Innate Dignity

Sunset over Fairhaven, Victoria, Australia

I began this blog journey by talking about story and that ultimately when we share story magic happens. I reflected that story just is; it is the articulation of who we are – it is neither right or wrong, better or best – story just is. I have spoken about the importance of each of us coming to the other and to their story as a guest; simply, slowly, humbly, open and ready to receive and give. I have then suggested that from our HOW of coming to the other and to their sacred story as guest – that in that space our primary task is to be profoundly present and that our presence says, “You are beautiful, you are special – just as you are!” From these reflections I have suggested that at this time on planet Earth the nature and scope of our presence is needing to be stretched to embrace all of life.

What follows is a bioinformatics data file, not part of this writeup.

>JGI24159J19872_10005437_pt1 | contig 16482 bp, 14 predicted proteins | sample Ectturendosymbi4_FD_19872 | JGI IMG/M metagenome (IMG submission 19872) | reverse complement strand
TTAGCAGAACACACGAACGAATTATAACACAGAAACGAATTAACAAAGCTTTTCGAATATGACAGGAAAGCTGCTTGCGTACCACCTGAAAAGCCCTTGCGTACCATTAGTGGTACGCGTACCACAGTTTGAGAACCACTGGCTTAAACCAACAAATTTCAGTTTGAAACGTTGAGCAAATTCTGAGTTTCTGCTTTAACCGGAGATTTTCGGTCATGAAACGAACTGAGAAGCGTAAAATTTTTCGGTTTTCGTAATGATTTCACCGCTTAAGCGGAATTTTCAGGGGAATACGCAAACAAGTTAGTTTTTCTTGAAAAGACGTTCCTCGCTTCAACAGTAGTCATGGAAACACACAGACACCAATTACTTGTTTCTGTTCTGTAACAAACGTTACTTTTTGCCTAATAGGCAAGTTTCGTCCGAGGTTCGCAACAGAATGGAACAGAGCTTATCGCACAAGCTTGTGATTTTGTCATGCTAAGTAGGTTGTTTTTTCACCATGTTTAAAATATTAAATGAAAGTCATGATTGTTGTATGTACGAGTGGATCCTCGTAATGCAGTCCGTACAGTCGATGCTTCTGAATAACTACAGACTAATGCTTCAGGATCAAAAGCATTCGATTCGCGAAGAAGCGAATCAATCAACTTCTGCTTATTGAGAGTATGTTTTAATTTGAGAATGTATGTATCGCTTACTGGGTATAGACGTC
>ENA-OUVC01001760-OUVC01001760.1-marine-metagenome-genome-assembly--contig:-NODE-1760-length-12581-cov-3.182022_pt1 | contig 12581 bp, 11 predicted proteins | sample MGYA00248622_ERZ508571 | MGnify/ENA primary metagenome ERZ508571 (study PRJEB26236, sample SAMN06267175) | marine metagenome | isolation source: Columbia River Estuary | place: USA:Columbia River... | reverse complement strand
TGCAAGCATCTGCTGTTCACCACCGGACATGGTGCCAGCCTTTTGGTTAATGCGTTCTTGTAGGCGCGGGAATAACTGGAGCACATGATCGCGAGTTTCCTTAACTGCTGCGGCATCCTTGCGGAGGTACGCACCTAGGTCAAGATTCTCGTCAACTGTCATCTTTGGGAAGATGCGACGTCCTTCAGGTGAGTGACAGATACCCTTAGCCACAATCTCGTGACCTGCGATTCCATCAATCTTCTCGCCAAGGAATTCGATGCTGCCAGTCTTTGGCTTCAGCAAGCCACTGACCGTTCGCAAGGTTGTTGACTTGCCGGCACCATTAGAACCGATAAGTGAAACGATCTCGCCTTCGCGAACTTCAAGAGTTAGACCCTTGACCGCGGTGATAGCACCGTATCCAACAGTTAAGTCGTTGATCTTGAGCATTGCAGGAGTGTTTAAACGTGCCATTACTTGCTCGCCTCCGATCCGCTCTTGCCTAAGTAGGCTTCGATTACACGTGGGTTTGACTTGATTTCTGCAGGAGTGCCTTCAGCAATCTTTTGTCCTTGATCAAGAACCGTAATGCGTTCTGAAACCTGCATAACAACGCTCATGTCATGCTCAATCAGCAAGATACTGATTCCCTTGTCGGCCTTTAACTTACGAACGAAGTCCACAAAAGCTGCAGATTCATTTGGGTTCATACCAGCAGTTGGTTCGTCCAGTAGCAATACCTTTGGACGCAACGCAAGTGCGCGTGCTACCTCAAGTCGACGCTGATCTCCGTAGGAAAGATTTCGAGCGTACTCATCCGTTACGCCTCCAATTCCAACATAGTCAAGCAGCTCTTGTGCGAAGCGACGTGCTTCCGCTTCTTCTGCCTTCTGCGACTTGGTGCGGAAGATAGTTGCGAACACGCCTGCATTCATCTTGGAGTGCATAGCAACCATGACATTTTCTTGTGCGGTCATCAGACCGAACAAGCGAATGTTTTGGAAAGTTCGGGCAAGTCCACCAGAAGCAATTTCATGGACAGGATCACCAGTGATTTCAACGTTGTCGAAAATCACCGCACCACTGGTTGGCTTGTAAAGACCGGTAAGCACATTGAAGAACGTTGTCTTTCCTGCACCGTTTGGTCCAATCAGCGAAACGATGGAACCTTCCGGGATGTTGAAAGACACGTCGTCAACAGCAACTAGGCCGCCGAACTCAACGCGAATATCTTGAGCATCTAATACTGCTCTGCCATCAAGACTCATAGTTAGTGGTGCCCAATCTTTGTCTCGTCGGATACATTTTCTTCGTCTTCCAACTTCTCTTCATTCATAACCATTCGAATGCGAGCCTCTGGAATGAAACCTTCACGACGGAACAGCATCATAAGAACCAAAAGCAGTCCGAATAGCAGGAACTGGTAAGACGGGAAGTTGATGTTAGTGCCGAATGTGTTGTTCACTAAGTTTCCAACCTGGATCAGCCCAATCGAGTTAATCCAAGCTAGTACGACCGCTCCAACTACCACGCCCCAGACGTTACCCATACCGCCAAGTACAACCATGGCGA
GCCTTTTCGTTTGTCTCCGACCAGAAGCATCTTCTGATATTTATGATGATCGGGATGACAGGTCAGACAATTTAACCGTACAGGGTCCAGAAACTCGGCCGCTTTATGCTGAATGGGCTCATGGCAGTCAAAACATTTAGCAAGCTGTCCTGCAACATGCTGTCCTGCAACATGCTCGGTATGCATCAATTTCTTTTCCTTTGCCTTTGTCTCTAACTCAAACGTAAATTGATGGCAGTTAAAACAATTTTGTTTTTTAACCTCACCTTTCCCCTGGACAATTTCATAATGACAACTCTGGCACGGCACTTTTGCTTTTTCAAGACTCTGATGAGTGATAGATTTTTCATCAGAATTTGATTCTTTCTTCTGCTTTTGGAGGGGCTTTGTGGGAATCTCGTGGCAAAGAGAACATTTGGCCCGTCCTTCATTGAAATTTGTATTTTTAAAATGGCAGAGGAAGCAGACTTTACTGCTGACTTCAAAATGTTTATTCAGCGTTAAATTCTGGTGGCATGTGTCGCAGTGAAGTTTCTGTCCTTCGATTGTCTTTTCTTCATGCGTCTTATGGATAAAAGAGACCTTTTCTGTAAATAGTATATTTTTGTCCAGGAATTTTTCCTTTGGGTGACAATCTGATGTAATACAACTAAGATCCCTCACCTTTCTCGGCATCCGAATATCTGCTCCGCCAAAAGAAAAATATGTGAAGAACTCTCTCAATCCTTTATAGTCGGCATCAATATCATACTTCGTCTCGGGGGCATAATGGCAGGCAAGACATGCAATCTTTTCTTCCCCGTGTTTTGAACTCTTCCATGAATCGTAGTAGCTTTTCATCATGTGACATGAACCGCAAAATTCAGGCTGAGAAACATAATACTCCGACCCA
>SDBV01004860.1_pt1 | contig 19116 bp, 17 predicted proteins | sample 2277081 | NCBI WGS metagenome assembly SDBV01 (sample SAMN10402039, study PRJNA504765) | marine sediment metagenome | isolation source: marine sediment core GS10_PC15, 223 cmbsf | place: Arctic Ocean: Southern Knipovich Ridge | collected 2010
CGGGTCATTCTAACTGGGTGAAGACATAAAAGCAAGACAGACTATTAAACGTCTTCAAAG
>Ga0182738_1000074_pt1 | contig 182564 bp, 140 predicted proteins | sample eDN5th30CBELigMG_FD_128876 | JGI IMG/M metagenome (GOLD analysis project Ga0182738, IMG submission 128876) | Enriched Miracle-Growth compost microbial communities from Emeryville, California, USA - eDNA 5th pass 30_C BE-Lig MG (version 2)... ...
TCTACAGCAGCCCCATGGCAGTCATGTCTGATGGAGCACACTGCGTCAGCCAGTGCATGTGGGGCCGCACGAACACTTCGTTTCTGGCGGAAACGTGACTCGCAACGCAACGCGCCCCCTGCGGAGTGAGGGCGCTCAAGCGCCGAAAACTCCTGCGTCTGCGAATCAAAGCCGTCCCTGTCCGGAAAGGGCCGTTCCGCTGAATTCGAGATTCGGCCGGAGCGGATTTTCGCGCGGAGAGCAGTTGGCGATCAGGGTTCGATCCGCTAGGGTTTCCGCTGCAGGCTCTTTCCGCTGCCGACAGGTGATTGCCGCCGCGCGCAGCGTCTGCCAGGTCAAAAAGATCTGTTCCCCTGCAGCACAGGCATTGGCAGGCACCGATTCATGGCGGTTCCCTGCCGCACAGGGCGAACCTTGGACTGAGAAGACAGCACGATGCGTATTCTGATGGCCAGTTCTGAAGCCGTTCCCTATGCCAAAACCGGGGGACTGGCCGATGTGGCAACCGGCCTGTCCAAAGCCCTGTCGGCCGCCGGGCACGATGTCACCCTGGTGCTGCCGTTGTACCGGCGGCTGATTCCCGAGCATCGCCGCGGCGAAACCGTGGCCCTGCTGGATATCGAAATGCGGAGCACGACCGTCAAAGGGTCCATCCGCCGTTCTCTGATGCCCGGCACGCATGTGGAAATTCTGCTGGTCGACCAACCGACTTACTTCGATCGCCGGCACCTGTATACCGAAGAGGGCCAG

Underneath all of this is my profound belief in the innate dignity of all. I love the word innate. Innate means of its essence, of its core, of its nature. You and I and all of life have dignity and worth as central to our core, to our essence, to our very being – we are worth, we are love, we are lovable, we are gift, we simply just ARE and that is special. We don’t earn this worth and dignity – we just have it, are it and our call is to grow to more and more live and be aware of the worth intrinsic to us.

[Who is your life has treated people with a great sense of their dignity and worth? What was their secret?]